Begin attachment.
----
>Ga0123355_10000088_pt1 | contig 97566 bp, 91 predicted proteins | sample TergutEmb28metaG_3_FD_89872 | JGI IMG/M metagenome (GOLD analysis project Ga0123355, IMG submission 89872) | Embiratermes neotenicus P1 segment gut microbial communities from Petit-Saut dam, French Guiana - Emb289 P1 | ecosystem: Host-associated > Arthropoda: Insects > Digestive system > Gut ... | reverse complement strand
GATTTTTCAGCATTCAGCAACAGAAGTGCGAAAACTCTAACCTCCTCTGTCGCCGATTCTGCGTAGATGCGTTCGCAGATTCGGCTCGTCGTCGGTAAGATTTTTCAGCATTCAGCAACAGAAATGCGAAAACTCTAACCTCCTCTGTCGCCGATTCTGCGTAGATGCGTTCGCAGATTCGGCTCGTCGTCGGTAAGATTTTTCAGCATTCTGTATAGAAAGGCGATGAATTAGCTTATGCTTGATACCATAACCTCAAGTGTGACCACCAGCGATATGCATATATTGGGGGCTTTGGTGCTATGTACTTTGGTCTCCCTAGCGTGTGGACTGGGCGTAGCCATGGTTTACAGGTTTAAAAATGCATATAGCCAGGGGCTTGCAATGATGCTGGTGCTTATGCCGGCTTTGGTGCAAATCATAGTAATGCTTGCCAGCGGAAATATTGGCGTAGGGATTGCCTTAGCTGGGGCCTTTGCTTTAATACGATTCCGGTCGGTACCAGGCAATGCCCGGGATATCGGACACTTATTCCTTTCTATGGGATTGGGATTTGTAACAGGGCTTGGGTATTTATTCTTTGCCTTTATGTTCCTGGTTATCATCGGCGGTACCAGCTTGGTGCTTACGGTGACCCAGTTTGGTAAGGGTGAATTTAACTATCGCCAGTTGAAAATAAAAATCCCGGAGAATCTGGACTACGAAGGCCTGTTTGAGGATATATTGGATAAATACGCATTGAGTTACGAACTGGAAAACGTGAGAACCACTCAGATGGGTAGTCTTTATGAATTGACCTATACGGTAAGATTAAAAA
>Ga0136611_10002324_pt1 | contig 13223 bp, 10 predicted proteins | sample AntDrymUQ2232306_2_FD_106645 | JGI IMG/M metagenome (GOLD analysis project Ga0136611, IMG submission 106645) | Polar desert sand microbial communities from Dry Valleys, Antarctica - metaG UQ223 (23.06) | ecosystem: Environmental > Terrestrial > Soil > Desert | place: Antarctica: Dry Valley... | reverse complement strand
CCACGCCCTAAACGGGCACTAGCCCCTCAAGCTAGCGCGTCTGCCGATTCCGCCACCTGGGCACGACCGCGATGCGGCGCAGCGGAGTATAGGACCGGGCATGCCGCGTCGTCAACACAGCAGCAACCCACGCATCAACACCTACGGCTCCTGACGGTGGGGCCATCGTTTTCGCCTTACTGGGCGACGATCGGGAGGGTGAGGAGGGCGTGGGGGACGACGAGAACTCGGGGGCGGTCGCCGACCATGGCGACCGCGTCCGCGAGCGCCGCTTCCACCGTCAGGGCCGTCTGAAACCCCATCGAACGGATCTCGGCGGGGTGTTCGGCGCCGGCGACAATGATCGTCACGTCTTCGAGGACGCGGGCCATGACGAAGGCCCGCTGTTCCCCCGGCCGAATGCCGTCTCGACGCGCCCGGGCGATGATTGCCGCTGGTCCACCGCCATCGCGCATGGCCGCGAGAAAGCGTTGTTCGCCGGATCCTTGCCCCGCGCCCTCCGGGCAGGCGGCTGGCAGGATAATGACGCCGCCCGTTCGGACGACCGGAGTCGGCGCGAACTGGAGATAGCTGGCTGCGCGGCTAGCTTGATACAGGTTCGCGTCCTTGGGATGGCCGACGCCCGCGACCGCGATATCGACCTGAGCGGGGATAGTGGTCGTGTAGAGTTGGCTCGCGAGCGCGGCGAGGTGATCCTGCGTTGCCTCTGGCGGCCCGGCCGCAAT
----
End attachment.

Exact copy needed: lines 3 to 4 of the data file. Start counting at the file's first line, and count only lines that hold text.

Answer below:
>Ga0136611_10002324_pt1 | contig 13223 bp, 10 predicted proteins | sample AntDrymUQ2232306_2_FD_106645 | JGI IMG/M metagenome (GOLD analysis project Ga0136611, IMG submission 106645) | Polar desert sand microbial communities from Dry Valleys, Antarctica - metaG UQ223 (23.06) | ecosystem: Environmental > Terrestrial > Soil > Desert | place: Antarctica: Dry Valley... | reverse complement strand
CCACGCCCTAAACGGGCACTAGCCCCTCAAGCTAGCGCGTCTGCCGATTCCGCCACCTGGGCACGACCGCGATGCGGCGCAGCGGAGTATAGGACCGGGCATGCCGCGTCGTCAACACAGCAGCAACCCACGCATCAACACCTACGGCTCCTGACGGTGGGGCCATCGTTTTCGCCTTACTGGGCGACGATCGGGAGGGTGAGGAGGGCGTGGGGGACGACGAGAACTCGGGGGCGGTCGCCGACCATGGCGACCGCGTCCGCGAGCGCCGCTTCCACCGTCAGGGCCGTCTGAAACCCCATCGAACGGATCTCGGCGGGGTGTTCGGCGCCGGCGACAATGATCGTCACGTCTTCGAGGACGCGGGCCATGACGAAGGCCCGCTGTTCCCCCGGCCGAATGCCGTCTCGACGCGCCCGGGCGATGATTGCCGCTGGTCCACCGCCATCGCGCATGGCCGCGAGAAAGCGTTGTTCGCCGGATCCTTGCCCCGCGCCCTCCGGGCAGGCGGCTGGCAGGATAATGACGCCGCCCGTTCGGACGACCGGAGTCGGCGCGAACTGGAGATAGCTGGCTGCGCGGCTAGCTTGATACAGGTTCGCGTCCTTGGGATGGCCGACGCCCGCGACCGCGATATCGACCTGAGCGGGGATAGTGGTCGTGTAGAGTTGGCTCGCGAGCGCGGCGAGGTGATCCTGCGTTGCCTCTGGCGGCCCGGCCGCAAT